Open Adoption Roundtable #18: Professionals

This post was originally published on AdoptionBlogs.com on August 3, 2010. Republished here with permission.

Conference tableThe Open Adoption Roundtable is a series of occasional writing prompts about open adoption. It’s designed to showcase of the diversity of thought and experience in the open adoption community. This month’s prompt:

We each interacted with at least one professional during the adoption process (agency, lawyer, facilitator, consultant, hospital social worker, etc.). What was one thing that they did that was most supportive of open adoption? What one thing was least supportive?

As I tend to want the bad news before the good news, I’m answering the second question first.

S wanted us at the hospital, so we were there. I saw how terribly the hospital treated her. She went for an “emergency” C-section, and Jack ended up in the NICU. No one would let us see him. S’s mom was only allowed in for a few moments. We were worried about him, so worried. Even though it was 1 am in California (we were in Missouri) we called our contact at the facilitator we were using. We explained the situation. My husband asked what our resources were at this time. She said, “Your own inner strength and your personal faith in God.”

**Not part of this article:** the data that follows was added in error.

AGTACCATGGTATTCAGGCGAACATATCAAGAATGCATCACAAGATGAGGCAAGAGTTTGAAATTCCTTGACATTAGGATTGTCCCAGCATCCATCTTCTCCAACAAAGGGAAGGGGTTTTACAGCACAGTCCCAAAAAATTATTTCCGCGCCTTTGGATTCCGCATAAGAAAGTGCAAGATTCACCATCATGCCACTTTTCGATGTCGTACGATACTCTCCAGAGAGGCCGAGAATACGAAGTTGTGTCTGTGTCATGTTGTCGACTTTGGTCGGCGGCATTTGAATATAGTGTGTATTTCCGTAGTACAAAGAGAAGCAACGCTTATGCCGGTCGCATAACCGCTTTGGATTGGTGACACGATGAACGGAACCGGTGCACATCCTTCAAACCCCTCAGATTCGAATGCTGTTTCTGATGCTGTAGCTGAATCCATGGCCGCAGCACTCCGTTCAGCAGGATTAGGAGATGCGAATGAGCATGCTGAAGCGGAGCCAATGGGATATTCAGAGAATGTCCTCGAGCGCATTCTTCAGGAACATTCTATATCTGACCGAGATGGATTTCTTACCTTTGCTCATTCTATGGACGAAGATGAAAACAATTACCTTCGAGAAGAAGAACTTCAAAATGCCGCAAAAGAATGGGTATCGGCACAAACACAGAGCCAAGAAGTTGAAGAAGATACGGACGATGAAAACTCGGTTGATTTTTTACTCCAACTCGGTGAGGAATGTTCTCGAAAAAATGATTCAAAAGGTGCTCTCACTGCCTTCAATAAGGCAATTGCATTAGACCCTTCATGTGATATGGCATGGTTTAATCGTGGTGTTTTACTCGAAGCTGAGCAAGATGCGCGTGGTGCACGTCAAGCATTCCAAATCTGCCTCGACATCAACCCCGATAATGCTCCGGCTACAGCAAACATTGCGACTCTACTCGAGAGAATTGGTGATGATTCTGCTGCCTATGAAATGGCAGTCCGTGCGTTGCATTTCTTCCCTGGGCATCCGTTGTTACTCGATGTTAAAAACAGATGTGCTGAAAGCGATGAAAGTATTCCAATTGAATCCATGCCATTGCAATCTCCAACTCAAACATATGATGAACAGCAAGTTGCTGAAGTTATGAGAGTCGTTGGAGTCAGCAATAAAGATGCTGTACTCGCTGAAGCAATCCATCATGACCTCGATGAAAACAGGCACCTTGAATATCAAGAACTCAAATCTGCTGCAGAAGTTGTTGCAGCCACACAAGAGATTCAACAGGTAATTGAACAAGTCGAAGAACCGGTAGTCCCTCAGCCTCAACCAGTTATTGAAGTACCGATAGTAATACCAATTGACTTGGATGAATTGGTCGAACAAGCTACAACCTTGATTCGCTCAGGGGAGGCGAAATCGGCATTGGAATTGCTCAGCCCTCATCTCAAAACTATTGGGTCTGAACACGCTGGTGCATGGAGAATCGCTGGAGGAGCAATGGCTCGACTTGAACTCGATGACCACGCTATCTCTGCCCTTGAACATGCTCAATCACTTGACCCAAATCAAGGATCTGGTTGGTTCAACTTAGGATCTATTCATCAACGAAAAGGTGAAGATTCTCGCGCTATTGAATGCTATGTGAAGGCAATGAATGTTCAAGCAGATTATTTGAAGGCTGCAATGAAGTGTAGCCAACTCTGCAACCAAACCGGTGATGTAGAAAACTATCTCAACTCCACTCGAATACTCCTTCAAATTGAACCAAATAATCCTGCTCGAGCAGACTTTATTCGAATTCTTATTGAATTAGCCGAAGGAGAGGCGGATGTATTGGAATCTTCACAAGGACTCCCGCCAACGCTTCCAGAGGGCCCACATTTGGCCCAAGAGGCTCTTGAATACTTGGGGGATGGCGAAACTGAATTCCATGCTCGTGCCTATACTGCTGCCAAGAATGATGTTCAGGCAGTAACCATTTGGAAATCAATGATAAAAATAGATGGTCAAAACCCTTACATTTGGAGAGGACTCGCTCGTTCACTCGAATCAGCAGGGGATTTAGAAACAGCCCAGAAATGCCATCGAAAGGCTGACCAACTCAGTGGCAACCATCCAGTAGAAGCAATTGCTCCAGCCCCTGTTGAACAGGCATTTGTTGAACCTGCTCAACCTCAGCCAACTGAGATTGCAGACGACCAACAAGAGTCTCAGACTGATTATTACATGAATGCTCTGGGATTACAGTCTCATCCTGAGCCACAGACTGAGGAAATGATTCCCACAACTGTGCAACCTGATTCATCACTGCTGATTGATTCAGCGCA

I think that’s when my husband became an atheist.

We asked her to call the hospital and figure out what their policies on adoption were. Instead, she called S and literally chewed her out for not signing the paper that would allow us into the NICU. (The hospital didn’t actually have a policy on adoption, so only one “parent” could be allowed into the NICU, and that was S, of course.) Fortunately, my husband was there to hear S’s end of the conversation, so our entire relationship did not immediately disintegrate, no thanks to them.

I think that our lawyer was the most supportive professional we encountered. He treated everyone with respect, including S, and was generally upbeat and personable. He gave us some perspective, I think. More than any one thing he did, he was just a nice guy who did his job – and some other people’s – well.

You can find more posts from wonderful writers at Open Adoption Roundtable #18.

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